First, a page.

Ridge pledges help to 'partners'
- By Dibya Sarkar
- Dec 06, 2001
Tom Ridge, director of the White House's Office of Homeland Security, pledged
that the federal government would provide greater financial resources and
support to its state and local counterparts.
"We, the federal government and state governments, must work as partners
to accomplish this goal," Ridge said Dec. 6 at the National Conference of
State Legislatures in Washington, D.C. "Unfortunately, nothing compels us
to focus quite like a tragedy."
He said his office is designing a long-term, comprehensive national
strategy that will involve state and local governmental participation as
well as help from the private sector. The office will look at merging federal
agencies or agency functions and will implement a multiyear budget across
agencies, much like the Defense Department.
"We're creating a blueprint to win the wars of the future," he said
during a 17-minute speech, adding that while no system will be perfect,
they would work toward a "perfect fail-safe system."
Ridge told the more than 600 state lawmakers in attendance that most,
if not all, states have moved to "repair cracks" in their emergency response
plans. But he said lawmakers should question their states' capabilities
in areas including:
* Tools and training of their state and local fire, police, rescue and
public health agencies.
* Effectiveness of their communication systems and whether they're interoperable.
* Identifying critical infrastructures and assessing vulnerabilities.
* Making sure their data systems are secure.
* Running "realistic exercises" to test their plans and personnel.
* Mutual aid pacts to keep resources flowing across municipal lines.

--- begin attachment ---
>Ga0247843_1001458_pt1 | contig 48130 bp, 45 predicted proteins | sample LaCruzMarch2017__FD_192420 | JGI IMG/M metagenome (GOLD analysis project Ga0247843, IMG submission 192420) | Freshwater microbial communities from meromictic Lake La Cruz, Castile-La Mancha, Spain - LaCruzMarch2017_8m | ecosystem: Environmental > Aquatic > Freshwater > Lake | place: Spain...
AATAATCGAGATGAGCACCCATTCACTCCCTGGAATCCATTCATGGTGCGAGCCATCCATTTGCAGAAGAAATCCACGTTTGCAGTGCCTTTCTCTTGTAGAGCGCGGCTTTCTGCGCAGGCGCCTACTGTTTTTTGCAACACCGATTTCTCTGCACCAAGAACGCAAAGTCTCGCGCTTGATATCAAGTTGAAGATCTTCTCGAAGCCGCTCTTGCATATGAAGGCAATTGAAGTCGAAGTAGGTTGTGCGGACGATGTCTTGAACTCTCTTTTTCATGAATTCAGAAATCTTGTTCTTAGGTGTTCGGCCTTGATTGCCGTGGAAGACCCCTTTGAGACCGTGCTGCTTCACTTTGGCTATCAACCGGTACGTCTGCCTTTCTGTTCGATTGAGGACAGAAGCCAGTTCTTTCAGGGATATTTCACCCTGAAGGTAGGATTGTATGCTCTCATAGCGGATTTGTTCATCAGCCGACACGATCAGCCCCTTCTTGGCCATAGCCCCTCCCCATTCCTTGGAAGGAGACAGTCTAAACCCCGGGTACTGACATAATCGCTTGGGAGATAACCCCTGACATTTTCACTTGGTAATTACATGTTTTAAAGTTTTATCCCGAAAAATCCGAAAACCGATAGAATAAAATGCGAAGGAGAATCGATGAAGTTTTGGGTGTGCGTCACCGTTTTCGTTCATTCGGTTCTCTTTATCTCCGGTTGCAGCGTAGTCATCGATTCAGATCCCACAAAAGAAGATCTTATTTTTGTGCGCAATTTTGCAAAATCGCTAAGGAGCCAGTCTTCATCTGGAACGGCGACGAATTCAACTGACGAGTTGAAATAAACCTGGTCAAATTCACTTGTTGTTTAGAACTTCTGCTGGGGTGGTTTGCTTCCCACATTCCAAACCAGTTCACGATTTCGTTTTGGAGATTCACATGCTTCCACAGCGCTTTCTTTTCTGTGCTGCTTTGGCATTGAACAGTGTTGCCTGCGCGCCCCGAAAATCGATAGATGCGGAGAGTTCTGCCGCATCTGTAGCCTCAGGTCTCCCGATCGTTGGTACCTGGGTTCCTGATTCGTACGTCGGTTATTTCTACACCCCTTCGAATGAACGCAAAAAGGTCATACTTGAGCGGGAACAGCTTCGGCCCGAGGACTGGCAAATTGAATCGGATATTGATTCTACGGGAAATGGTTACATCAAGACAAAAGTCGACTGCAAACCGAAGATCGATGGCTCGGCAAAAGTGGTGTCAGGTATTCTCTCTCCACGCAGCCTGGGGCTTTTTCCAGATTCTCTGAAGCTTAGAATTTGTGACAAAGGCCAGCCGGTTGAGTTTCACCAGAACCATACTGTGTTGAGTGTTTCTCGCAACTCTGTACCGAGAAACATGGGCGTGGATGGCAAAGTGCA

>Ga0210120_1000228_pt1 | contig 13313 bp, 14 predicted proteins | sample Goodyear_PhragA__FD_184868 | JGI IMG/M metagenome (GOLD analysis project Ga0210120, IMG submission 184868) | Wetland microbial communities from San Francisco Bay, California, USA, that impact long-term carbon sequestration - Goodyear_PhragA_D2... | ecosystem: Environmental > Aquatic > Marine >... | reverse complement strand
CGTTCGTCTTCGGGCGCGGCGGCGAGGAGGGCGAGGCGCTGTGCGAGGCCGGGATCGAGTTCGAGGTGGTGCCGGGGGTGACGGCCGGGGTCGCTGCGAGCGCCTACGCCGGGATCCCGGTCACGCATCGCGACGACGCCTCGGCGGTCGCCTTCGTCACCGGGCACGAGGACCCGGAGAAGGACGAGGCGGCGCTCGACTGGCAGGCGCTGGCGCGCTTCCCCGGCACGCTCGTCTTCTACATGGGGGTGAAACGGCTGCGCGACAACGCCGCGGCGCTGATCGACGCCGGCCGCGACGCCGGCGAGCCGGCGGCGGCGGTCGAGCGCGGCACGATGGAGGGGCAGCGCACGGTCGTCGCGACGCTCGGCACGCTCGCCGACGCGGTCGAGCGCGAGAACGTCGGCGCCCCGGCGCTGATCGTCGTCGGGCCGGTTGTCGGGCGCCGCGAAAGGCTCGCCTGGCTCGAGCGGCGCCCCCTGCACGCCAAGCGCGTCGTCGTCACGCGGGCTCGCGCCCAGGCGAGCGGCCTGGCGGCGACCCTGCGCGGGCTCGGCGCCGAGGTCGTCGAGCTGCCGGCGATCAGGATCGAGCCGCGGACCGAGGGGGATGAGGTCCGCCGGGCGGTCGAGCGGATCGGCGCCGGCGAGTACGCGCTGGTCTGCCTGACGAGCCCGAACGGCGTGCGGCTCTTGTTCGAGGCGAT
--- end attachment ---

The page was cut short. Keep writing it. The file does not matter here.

He said if the United States provides its military soldiers with the
proper training and equipment, then "we owe the same commitment" to those
considered the first line of defense in homeland security.
A Minnesota state representative, who also identified himself as a police
officer, said his state has been working toward an integrated criminal justice
system, called CrimNet, where justice agencies would be able to share information
statewide. He asked Ridge what role his office would play in promoting such
a system nationwide.
Ridge, who was Pennsylvania governor for seven years before assuming
the homeland security role, said a similar system exists in his state. He
said the federal government would provide federal funds for such efforts,
adding that the Justice Department has programs for that purpose.
But he also said that not all decisions can be made at the federal level.
For example, he said some Pennsylvania counties have dozens of police forces
within their jurisdictions. He said local officials may have to decide whether
to maintain that infrastructure or create an integrated force to save money
and become more efficient.